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Labor strategies aimed at limiting full-time hires—and holding down part-time workers’ hours
Employers are taking a variety of steps to mitigate increased health insurance costs and new coverage requirements under the Affordable Care Act (ACA), according to a September 2014 report by the University of South Carolina’s Darla Moore School of Business. The findings were based on survey responses received from 213 chief HR officers (CHROs) at medium and large U.S. firms.
The school’s annual HR@Moore Survey of Chief HR Officers revealed that 78 percent of respondents indicated their health insurance costs have risen by an average of 7.7 percent, and 37 percent reported that their labor costs have increased by an average of 5.6 percent, as a direct consequence of the ACA.
Moreover, 87 percent of CHROs reported taking or planning to take at least one action to reduce health benefit costs, and almost 25 percent reported taking or planning to take at least three actions, according to the report,
The Impact of the Patient Protection and Affordable Care Act on Employment Strategies.
Employment Actions Taken as a Result of the ACACHROs were asked which of the following actions they have either already taken or plan to take over the next 12 months.
Have Done So
Plan to Do So
Move employees to consumer-directed health plans.
Raise employee contributions toward health insurance.
Move pre-65 retirees to the ACA’s public exchanges.
Cut back coverage eligibility (spouses, dependents, etc.).
More rigorously ensure part-time employees work fewer than 30 hours per week.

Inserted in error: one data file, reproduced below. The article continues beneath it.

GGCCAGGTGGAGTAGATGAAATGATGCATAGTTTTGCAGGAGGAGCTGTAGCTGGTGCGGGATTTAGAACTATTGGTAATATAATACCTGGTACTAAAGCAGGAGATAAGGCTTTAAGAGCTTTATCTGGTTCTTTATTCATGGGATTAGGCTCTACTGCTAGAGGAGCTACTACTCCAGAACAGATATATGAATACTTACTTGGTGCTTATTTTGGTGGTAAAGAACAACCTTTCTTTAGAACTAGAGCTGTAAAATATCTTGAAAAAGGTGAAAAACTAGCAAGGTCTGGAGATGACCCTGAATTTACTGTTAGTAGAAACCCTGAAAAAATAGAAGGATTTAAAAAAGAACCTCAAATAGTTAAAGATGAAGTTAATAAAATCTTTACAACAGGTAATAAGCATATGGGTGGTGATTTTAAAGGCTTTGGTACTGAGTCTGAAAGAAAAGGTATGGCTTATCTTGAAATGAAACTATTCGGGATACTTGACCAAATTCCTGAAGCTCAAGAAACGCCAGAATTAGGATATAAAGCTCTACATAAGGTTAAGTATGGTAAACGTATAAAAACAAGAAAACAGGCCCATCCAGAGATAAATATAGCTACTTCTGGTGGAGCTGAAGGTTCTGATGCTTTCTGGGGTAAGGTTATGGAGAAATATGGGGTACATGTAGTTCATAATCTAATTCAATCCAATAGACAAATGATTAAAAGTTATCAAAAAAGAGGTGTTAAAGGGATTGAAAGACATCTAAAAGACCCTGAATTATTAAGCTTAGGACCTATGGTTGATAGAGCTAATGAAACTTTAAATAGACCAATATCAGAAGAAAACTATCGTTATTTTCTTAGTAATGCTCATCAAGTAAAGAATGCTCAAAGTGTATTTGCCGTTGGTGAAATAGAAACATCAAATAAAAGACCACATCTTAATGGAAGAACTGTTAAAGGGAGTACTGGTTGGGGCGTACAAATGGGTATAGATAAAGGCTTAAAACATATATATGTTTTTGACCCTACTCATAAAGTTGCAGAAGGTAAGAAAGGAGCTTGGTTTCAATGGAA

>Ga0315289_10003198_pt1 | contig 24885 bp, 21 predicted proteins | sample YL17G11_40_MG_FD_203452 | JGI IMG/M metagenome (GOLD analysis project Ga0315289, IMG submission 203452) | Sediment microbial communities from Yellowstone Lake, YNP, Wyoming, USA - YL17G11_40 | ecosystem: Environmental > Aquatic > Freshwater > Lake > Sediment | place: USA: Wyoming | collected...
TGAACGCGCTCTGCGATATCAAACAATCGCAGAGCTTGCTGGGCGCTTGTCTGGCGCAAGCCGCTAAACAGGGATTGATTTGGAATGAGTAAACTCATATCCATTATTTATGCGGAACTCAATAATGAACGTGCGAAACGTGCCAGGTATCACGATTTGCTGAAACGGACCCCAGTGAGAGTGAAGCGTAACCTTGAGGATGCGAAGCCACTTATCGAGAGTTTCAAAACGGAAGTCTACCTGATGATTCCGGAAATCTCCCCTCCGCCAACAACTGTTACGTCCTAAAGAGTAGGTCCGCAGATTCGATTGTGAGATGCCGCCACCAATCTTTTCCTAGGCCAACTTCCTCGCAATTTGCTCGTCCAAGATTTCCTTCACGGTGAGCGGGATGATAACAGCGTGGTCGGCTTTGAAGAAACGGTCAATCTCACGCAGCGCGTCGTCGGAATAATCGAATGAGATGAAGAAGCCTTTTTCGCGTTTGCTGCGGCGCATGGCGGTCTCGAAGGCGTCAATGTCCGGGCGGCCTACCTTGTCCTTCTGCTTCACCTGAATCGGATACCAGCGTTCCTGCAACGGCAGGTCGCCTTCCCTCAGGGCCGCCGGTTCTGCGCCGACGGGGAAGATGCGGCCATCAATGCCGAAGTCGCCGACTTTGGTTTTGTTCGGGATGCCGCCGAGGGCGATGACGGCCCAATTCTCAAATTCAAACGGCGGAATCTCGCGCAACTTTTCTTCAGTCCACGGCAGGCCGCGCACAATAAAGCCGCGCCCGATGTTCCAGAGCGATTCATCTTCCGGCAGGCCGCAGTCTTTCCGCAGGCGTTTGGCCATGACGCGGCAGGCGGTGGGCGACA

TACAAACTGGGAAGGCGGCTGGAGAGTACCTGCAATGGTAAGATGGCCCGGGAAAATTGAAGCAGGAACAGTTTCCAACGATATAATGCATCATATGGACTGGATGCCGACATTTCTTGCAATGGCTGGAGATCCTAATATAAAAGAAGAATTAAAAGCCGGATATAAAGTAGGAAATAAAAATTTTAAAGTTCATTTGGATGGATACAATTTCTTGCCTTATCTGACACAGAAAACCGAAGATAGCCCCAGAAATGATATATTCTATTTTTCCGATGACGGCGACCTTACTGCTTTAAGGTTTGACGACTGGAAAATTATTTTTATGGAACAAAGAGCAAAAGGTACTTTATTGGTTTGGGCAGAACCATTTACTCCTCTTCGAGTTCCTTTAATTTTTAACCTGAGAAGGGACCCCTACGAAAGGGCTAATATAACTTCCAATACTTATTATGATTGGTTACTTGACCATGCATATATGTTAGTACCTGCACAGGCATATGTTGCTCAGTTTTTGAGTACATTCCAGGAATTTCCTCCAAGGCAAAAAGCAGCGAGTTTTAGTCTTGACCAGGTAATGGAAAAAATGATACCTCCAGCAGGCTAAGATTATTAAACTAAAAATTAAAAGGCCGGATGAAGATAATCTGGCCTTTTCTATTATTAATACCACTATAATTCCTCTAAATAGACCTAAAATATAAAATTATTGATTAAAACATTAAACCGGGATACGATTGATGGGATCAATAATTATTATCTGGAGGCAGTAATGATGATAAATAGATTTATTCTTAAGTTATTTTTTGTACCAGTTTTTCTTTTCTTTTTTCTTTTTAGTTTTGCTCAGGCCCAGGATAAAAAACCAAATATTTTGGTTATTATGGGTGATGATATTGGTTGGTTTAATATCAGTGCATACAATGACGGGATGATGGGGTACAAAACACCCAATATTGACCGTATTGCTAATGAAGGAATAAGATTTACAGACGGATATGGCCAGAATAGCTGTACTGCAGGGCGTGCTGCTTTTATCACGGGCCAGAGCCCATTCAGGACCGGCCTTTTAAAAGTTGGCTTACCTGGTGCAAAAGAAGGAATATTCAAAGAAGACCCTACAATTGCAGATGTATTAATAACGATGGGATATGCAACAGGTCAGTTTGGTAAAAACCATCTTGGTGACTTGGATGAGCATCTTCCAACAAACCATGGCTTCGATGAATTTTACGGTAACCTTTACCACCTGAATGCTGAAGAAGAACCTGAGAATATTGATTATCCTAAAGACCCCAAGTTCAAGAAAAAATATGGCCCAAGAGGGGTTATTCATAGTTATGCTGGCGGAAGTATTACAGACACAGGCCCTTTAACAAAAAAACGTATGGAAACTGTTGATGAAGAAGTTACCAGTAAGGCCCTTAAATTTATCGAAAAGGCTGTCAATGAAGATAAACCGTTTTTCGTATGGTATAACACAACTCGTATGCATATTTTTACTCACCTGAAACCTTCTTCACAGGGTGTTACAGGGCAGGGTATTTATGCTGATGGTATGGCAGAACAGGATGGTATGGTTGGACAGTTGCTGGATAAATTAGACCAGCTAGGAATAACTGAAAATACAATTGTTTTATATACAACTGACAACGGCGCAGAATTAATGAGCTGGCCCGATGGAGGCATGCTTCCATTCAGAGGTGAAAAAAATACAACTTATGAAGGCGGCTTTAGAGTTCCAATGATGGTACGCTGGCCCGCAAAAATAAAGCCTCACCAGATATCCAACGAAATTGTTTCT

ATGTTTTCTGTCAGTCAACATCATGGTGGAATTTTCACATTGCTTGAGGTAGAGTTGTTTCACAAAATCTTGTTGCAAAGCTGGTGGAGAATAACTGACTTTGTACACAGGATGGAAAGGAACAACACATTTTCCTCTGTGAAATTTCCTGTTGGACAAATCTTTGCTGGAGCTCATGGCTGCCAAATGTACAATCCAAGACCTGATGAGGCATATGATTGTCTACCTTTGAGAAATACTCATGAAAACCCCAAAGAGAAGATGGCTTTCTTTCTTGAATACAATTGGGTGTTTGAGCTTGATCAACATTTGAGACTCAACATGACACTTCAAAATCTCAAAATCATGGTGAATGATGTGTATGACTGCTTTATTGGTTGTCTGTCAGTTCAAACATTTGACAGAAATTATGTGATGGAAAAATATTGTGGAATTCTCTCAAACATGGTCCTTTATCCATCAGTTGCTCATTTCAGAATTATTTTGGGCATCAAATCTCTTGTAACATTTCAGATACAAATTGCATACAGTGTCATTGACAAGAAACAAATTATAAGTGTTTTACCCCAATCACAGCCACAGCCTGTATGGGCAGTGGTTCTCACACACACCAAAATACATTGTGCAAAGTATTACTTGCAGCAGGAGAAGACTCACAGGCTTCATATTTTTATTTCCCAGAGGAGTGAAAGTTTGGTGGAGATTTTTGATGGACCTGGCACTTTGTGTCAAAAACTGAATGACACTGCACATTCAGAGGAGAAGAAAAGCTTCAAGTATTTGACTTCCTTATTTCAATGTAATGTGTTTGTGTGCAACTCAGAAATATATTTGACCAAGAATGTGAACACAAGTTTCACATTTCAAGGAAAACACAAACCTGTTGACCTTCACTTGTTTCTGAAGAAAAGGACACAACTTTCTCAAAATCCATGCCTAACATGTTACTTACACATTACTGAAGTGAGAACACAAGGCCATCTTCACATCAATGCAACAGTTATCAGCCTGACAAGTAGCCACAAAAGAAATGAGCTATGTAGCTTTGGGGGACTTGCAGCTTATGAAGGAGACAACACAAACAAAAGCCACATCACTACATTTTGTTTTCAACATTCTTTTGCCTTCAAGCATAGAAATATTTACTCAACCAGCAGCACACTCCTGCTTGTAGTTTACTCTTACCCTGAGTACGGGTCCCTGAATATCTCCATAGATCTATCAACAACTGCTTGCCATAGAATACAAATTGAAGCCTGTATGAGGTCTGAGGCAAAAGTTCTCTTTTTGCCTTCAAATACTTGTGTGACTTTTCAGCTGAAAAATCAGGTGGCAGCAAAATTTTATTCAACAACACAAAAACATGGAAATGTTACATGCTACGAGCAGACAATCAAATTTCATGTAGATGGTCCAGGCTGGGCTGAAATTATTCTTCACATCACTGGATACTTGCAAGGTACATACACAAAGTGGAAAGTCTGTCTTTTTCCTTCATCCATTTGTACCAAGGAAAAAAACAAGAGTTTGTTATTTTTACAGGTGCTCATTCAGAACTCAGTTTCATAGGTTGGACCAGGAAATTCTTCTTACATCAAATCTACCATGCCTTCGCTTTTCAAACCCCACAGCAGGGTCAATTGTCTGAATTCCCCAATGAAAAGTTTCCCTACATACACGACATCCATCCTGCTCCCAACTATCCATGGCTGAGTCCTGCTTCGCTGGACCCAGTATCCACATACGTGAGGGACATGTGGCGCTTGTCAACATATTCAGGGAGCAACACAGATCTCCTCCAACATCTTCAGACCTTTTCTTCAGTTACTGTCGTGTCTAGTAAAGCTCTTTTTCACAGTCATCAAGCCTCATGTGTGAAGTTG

Increase the proportion of part-time workers.
Limit the number of full-time hires (relative to if ACA were not in effect).
Move current employees to private exchanges.
Cut back the hours of part-time workers.
Move current employees to public exchanges.
Source: 2014 HR@Moore Survey of Chief HR Officers, Darla Moore School of Business
The ACA requires employers with 50 or more full-time employees or equivalents to provide health insurance to those who work 30 hours or more weekly. As a result, many firms are enforcing a cap on part-time hours to avoid increased health coverage costs, as noted in the table above.
As one employer quoted in the report said, “When we put the limit at 30 hours, we frequently had people that worked 32-34 hours, and if enough of them did so, it would put us at legal risk for fines. Therefore we now limit workers to 27 hours to ensure that we minimize the number that might exceed 30 hours.”
In addition, a number of employers have increased the percentage of part-time workers and limited their full-time hires. In total, 29.7 percent of surveyed firms reported taking or planning to take some action to encourage part-time employment or limit the use of full-time employees.
Stephen Miller, CEBS, is an online editor/manager for SHRM. Follow him on Twitter
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